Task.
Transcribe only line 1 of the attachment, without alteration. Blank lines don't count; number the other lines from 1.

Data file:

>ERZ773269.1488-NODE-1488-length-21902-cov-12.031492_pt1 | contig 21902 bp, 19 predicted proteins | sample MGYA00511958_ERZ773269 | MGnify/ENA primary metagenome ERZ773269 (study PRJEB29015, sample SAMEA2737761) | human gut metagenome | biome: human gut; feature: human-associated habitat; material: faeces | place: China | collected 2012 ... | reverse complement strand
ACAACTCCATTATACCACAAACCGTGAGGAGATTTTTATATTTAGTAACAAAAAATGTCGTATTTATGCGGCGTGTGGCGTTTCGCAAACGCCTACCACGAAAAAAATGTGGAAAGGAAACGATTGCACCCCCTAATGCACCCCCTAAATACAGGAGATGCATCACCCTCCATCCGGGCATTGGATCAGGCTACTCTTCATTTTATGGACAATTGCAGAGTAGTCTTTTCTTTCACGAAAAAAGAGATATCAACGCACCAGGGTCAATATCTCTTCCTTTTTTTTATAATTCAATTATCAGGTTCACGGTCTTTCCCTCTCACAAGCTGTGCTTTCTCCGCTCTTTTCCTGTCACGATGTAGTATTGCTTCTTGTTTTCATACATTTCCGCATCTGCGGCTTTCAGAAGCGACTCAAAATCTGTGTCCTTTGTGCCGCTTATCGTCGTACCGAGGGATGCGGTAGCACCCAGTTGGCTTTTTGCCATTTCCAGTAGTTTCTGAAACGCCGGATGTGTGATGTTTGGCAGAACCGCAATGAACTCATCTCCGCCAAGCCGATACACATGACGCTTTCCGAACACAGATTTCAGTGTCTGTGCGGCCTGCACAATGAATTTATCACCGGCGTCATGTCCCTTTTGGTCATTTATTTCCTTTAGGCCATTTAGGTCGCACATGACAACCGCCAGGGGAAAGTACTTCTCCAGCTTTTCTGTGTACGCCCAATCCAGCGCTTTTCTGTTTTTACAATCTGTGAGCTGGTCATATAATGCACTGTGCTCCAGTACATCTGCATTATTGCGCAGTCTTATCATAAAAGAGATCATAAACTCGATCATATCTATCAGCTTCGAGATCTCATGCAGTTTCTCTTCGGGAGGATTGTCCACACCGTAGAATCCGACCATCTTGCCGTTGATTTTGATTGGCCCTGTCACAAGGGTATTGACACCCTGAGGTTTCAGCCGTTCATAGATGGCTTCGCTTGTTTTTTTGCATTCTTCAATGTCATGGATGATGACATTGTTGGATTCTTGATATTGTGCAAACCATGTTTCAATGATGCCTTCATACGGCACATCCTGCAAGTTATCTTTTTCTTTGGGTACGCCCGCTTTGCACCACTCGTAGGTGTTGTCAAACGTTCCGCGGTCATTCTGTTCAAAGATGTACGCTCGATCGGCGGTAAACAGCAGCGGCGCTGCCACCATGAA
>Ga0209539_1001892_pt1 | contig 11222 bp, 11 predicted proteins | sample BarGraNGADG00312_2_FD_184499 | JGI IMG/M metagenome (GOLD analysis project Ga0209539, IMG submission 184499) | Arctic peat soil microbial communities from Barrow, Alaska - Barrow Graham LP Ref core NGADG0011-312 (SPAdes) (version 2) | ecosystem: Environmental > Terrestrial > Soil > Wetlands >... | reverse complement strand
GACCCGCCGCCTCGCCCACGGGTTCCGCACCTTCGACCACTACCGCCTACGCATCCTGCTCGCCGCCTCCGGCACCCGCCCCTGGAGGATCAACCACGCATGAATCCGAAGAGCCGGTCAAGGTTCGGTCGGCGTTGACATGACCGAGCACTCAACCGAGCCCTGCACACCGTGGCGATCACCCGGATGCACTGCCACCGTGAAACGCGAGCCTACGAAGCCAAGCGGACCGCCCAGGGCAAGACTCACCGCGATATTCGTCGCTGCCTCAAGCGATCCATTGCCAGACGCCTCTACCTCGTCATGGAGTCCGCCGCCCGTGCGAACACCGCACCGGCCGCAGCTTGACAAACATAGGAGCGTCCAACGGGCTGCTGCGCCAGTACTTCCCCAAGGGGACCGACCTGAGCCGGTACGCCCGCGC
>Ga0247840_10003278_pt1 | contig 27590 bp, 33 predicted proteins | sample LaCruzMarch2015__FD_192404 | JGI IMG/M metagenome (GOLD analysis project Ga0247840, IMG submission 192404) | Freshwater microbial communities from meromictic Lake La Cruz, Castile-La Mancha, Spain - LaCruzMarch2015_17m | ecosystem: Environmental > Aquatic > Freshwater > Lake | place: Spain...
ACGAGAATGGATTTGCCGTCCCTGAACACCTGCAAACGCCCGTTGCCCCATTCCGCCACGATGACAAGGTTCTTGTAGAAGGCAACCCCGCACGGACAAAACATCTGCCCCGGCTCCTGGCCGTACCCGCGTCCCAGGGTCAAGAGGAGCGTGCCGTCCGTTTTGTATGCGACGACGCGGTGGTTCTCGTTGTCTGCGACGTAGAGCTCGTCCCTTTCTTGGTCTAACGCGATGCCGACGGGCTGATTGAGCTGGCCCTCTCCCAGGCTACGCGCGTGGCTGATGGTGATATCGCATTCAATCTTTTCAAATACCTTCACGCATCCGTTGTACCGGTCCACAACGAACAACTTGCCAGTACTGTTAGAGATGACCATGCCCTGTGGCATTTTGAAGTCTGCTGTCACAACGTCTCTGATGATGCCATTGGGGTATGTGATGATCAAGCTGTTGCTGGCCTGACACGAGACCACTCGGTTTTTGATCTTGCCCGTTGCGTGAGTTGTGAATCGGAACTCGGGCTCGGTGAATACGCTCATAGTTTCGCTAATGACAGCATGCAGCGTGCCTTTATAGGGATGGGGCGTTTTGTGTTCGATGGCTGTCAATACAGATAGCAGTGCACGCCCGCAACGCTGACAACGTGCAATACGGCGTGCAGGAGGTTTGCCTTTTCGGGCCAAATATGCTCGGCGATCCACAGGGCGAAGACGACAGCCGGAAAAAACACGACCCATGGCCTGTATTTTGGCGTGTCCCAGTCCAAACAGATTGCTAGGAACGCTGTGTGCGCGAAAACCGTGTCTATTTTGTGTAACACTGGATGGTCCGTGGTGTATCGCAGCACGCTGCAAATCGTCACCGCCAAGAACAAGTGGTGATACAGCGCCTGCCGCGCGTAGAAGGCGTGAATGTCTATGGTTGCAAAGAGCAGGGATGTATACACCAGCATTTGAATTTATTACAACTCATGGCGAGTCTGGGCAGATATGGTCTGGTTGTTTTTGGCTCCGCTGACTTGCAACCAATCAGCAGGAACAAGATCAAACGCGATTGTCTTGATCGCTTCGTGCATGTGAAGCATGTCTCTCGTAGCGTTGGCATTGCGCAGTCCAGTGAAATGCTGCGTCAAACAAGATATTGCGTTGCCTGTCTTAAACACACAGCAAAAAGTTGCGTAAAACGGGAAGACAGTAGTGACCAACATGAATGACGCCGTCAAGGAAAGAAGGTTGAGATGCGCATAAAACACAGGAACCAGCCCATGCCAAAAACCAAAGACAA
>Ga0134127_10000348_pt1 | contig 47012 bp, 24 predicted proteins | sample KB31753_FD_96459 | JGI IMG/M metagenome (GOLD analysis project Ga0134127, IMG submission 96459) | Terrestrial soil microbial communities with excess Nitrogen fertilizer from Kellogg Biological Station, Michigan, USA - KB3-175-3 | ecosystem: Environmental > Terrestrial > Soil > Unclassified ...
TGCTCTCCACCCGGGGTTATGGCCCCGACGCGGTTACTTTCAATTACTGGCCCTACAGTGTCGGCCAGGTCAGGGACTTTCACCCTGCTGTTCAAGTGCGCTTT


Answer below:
>ERZ773269.1488-NODE-1488-length-21902-cov-12.031492_pt1 | contig 21902 bp, 19 predicted proteins | sample MGYA00511958_ERZ773269 | MGnify/ENA primary metagenome ERZ773269 (study PRJEB29015, sample SAMEA2737761) | human gut metagenome | biome: human gut; feature: human-associated habitat; material: faeces | place: China | collected 2012 ... | reverse complement strand